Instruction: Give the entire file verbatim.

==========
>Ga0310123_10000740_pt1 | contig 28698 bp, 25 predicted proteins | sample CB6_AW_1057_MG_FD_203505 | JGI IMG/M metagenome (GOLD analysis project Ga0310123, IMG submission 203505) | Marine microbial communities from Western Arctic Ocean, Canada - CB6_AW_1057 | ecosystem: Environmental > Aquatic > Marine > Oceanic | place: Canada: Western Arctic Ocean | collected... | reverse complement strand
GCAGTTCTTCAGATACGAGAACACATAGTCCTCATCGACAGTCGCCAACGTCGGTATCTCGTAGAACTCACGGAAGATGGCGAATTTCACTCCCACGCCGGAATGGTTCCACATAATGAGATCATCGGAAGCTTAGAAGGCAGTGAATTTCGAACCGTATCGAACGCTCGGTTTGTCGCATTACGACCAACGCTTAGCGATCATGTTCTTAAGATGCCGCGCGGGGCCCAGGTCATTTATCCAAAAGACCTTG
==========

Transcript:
>Ga0310123_10000740_pt1 | contig 28698 bp, 25 predicted proteins | sample CB6_AW_1057_MG_FD_203505 | JGI IMG/M metagenome (GOLD analysis project Ga0310123, IMG submission 203505) | Marine microbial communities from Western Arctic Ocean, Canada - CB6_AW_1057 | ecosystem: Environmental > Aquatic > Marine > Oceanic | place: Canada: Western Arctic Ocean | collected... | reverse complement strand
GCAGTTCTTCAGATACGAGAACACATAGTCCTCATCGACAGTCGCCAACGTCGGTATCTCGTAGAACTCACGGAAGATGGCGAATTTCACTCCCACGCCGGAATGGTTCCACATAATGAGATCATCGGAAGCTTAGAAGGCAGTGAATTTCGAACCGTATCGAACGCTCGGTTTGTCGCATTACGACCAACGCTTAGCGATCATGTTCTTAAGATGCCGCGCGGGGCCCAGGTCATTTATCCAAAAGACCTTG